Even before the blowout loss to Wake Forest, Florida State hit rock bottom. Some might argue that it can still go lower, but it can’t. Losing to an FCS team is as bad as it can get for a Power5 FBS program. FSU can however continue to drag its bloated carcass along the rock bottom of the college football Marianas Trench for the rest of this season, finishing with one, two, or maybe three wins. In three short weeks, this team went from the moral victory high of almost upsetting Notre Dame, to blowing all of the goodwill it had earned, to the season being over. The “Lost Decade” of 2004-2009 has in hindsight been exposed as nothing of the sort.

But, unfair as it might be, Florida State cannot fire Mike Norvell.

The program cannot afford another transition class setting the roster back another four years. It can’t afford the stigma and instability that will come with sacking two head coaches in four years. It also can’t monetarily afford it as it is reportedly still paying Taggart’s buyout, somewhere in the range of $3.5 million this year. The school and Boosters can’t cover Taggart’s buyout, Norvell’s buyout and the buyouts of his staff, and also hire a new competent head coach of “FSU quality” and an entirely new staff, much less still have money left over for recruits and other necessities.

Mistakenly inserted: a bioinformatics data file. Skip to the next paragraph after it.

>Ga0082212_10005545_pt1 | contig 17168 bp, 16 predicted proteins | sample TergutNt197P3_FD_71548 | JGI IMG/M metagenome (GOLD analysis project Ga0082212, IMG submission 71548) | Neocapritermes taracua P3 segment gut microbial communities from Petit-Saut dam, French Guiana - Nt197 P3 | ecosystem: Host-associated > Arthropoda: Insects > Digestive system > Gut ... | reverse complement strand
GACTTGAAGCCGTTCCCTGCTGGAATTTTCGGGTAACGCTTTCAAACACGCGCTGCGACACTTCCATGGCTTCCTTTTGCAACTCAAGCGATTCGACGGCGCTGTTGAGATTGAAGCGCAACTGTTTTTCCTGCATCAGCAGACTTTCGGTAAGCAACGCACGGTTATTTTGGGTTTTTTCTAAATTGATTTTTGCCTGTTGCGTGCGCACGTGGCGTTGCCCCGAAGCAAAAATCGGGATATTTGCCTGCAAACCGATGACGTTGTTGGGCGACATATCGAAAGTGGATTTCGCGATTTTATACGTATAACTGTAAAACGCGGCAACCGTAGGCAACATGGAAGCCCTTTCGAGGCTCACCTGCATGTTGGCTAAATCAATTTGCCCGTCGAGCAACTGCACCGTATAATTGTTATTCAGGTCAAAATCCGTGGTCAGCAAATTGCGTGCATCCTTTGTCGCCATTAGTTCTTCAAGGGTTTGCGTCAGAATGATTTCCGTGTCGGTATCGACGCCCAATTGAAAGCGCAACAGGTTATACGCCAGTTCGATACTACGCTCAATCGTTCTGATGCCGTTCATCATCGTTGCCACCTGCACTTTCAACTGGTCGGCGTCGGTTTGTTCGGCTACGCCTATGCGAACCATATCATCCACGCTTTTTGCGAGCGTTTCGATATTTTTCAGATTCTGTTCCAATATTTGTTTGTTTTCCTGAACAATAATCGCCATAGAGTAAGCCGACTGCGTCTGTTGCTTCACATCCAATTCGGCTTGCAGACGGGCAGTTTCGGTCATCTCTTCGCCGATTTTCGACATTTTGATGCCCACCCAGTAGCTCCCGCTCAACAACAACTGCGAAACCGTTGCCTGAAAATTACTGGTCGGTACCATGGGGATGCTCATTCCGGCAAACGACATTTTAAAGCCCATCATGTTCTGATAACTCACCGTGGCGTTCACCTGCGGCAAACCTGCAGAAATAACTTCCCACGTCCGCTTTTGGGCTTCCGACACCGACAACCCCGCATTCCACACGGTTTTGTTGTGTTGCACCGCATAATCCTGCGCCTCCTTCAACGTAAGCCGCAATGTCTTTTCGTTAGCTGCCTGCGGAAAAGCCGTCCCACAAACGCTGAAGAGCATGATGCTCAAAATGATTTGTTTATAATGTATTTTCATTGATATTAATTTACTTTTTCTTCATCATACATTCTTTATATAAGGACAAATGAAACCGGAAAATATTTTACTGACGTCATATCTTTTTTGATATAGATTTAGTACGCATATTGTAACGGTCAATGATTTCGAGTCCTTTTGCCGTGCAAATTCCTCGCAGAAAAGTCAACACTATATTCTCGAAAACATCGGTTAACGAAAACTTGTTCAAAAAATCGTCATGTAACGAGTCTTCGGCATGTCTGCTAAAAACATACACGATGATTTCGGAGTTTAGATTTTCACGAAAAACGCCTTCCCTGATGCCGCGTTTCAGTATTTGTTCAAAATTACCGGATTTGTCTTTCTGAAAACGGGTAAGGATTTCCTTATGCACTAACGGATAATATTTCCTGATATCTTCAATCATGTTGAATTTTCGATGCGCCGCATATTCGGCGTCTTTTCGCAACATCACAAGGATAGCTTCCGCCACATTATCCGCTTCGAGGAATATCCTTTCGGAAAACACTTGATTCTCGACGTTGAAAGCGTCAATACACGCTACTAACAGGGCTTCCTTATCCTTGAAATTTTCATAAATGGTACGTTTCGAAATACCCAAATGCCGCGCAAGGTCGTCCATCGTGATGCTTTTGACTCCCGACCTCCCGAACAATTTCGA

Miami v Florida State Photo by Don Juan Moore/Getty Images

When Jimbo Fisher left Florida State following the 2017 season his replacement Willie Taggart had just fifteen days to pull together a recruiting class under the NCAA’s inaugural Early Signing Period.

These hastily rushed groups of signings called transition classes (where a new staff has very little to zero time to establish a relationship with prospects) have been significant sinking weights on the programs that have had to endure them. New head coaches must pull together a staff, meet with recruits, decide which recruits to keep or not, and then try to convince new recruits to come all at the proverbial last minute. The issues that stem from these conditions often lead to “sky-high attrition rates”, according to Bud Elliott in a piece he wrote for CBS Sports earlier this year.

That’s forcing some schools to sign smaller classes of high school prospects in transition years and then investing heavily in the transfer portal, and Florida State is no exception.